U.S. Treasury Secretary Jack Lew says the pace of economic reform and the need for further appreciation of China’s currency will be among the issues at next week’s (July 9, 10) Strategic and Economic Dialogue in Beijing. Lew also does not see cyber-spying as an impediment to improving relations between the world’s top two economies.
Speaking Tuesday to the U.S.-China Business Council, Lew said he expects further progress at next week’s dialogue. He pointed to China’s commitment to open its economy more to outside investment and said that since 2010, China’s currency, the yuan (RMB), has appreciated 14 percent.
"It still needs to appreciate more, it’s still undervalued, and that is something that hurts Chinese consumers. It reduces their purchasing power. One of the things that’s so important in terms of China’s economy is to increase consumer demand. But, it’s fundamentally not fair in terms of trading practices, which is why we press on it so hard," said Lew.
Lew said this is a threshold issue that is fundamental to the trust between the two countries. An undervalued currency tends to boost Chinese exports and hurts foreign competition.
He said China has widened the trading band of its currency in recent weeks, but described progress as taking two steps forward and at least part of a step back in getting towards a market-determined exchange rate.
Gary Hufbauer of the Peterson Institute for International Economics sees U.S. demands for greater currency appreciation as a non-starter for China:
"China is tightening up credit. This is causing a bit of a slowdown in economic activity in China. Also, China has a major anti-corruption campaign. You see these generals being arrested, which is extending right down into the provinces, and that’s cutting back on the big projects in the provinces. One of the offsets that the Chinese government is doing to keep business going is to resist appreciation of the renminbi," said Hufbauer.
Lew said a market-determined exchange rate coupled with a more open Chinese economy will be good for the U.S. economy and American businesses’ ability to compete on a level playing field.
"Frankly, I think it’s in China’s interest. If you look at China’s core economic plan, what they’ve put in their Third Plenum, the issues that I’ve just described are central to what they’ve adopted as their stated program. So, that’s why I am optimistic we’ll continue to make progress," said Lew.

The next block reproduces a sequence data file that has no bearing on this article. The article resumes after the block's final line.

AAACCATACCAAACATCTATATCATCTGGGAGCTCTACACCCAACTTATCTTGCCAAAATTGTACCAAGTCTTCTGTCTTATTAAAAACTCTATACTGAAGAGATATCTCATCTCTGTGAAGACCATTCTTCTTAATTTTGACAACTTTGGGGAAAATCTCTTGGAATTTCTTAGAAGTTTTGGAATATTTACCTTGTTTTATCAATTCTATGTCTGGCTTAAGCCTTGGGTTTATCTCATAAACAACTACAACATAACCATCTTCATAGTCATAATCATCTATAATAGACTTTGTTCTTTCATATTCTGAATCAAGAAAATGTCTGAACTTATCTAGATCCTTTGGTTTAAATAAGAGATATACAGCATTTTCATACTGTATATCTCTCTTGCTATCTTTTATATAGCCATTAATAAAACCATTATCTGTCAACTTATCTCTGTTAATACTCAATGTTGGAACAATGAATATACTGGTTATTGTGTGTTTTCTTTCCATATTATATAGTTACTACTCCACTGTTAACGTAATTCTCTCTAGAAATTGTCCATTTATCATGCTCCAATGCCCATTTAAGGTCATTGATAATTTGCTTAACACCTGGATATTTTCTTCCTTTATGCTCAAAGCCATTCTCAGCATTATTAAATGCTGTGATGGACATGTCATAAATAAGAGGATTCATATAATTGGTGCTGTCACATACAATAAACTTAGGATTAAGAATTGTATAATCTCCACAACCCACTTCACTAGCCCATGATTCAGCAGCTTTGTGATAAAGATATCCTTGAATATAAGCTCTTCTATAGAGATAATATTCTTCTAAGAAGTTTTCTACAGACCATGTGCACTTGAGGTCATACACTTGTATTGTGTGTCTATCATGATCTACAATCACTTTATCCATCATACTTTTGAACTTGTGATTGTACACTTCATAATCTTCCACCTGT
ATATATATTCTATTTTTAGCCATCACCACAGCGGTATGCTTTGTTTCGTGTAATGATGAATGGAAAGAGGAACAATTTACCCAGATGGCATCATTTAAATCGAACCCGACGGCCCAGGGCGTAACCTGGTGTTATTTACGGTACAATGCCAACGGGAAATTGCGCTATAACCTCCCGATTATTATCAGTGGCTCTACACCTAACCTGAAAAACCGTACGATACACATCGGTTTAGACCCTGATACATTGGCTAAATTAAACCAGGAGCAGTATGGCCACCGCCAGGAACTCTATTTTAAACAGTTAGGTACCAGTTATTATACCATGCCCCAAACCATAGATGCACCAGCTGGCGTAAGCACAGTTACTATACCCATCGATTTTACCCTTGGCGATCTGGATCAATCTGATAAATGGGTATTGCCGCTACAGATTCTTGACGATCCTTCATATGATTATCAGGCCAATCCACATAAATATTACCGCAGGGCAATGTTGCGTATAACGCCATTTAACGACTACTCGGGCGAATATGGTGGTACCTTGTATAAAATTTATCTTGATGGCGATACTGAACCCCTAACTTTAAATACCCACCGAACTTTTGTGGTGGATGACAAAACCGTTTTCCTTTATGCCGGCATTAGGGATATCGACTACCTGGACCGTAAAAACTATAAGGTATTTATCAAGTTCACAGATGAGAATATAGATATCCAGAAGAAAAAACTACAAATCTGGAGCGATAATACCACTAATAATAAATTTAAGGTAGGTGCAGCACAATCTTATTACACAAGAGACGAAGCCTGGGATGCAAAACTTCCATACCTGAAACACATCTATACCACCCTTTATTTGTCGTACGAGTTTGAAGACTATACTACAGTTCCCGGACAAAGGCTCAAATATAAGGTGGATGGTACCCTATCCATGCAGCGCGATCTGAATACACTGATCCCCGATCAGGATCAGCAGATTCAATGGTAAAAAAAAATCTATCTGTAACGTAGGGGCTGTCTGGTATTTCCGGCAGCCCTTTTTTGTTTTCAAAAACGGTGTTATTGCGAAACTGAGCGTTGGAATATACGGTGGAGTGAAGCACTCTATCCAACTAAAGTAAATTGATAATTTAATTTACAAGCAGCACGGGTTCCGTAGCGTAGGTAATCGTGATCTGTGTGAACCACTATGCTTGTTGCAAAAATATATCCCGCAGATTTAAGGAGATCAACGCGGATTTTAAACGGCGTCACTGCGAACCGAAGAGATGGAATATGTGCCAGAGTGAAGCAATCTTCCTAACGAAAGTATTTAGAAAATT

Lew said progress has been mixed after China’s announcement of the Shanghai free-trade zone.
"I think it’s been, you know, a slow process. I think it started out with almost everything being put on the ‘closed’ list. Now, as things are taken off the ‘closed’ list, we’re finding that, just yesterday, a list came out, so we haven’t fully digested it. But, on first glance, it doesn’t appear to be of major interest for U.S. market access. So, it seems to be items that give you a number of things that are open, but not a lot of business activity," said Lew.
The Shanghai free-trade zone is being viewed as a template for ongoing negotiations on a bilateral investment treaty (BIT).
Hufbauer said the slow pace of reform in China is due, in part, to efforts by China’s new leadership to consolidate its control over the country’s vast national and provincial economies.
Lew praised the Chinese for their focus on enforcement of intellectual property protection, but called for a more sustained, continuous efforts to establish so-called “rules of the road.”
Lew also hopes the discussion on cyber-security, especially in light of recent allegations of hacking by Chinese military personnel of U.S. corporate trade secrets, will continue.
"There is a fundamental difference that we do not view it as an acceptable practice for governmental entities to participate in the process of, you know, securing trade secrets for the economic benefit of firms in their country. And, we’ve made that clear in a general way. We’ve made it clear in a rather specific way. And, I don’t think there’s any question but it’s a source of some difference between us. We need to engage on that, and we need to continue to engage on that, and I believe that there will be ongoing discussions," said Lew.
China says it, too, is a victim of U.S. cyber-spying. Hufbauer says the Obama Administration is trying to make the distinction between commercial espionage and governmental spying.
The U.S. Treasury chief says China’s real estate market bubble does not likely pose a global threat to financial stability. He says the country has the tools necessary to manage it internally.
Hufbauer said that as the two sides sit down next week in Beijing, U.S./China economic ties are much stronger than bilateral geopolitical relations, where the two sides view each other more as competitors.